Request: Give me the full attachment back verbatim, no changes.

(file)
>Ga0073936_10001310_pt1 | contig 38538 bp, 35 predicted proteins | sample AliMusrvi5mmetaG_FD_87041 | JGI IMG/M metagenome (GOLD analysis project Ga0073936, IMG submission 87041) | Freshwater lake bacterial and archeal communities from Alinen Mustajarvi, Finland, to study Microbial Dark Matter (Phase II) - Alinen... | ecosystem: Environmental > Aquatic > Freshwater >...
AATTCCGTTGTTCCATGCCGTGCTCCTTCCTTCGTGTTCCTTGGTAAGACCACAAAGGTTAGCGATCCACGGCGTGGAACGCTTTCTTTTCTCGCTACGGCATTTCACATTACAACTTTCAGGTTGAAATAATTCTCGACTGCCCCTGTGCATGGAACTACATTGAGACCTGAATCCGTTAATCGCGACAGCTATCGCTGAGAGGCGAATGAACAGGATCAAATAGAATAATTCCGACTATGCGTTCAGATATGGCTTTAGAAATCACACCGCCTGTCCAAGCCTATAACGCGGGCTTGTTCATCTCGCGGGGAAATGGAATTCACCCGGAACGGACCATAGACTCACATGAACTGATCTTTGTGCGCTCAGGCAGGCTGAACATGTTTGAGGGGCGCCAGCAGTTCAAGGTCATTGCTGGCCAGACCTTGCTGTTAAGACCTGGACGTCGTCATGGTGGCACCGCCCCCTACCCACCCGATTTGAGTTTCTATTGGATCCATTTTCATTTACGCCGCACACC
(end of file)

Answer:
>Ga0073936_10001310_pt1 | contig 38538 bp, 35 predicted proteins | sample AliMusrvi5mmetaG_FD_87041 | JGI IMG/M metagenome (GOLD analysis project Ga0073936, IMG submission 87041) | Freshwater lake bacterial and archeal communities from Alinen Mustajarvi, Finland, to study Microbial Dark Matter (Phase II) - Alinen... | ecosystem: Environmental > Aquatic > Freshwater >...
AATTCCGTTGTTCCATGCCGTGCTCCTTCCTTCGTGTTCCTTGGTAAGACCACAAAGGTTAGCGATCCACGGCGTGGAACGCTTTCTTTTCTCGCTACGGCATTTCACATTACAACTTTCAGGTTGAAATAATTCTCGACTGCCCCTGTGCATGGAACTACATTGAGACCTGAATCCGTTAATCGCGACAGCTATCGCTGAGAGGCGAATGAACAGGATCAAATAGAATAATTCCGACTATGCGTTCAGATATGGCTTTAGAAATCACACCGCCTGTCCAAGCCTATAACGCGGGCTTGTTCATCTCGCGGGGAAATGGAATTCACCCGGAACGGACCATAGACTCACATGAACTGATCTTTGTGCGCTCAGGCAGGCTGAACATGTTTGAGGGGCGCCAGCAGTTCAAGGTCATTGCTGGCCAGACCTTGCTGTTAAGACCTGGACGTCGTCATGGTGGCACCGCCCCCTACCCACCCGATTTGAGTTTCTATTGGATCCATTTTCATTTACGCCGCACACC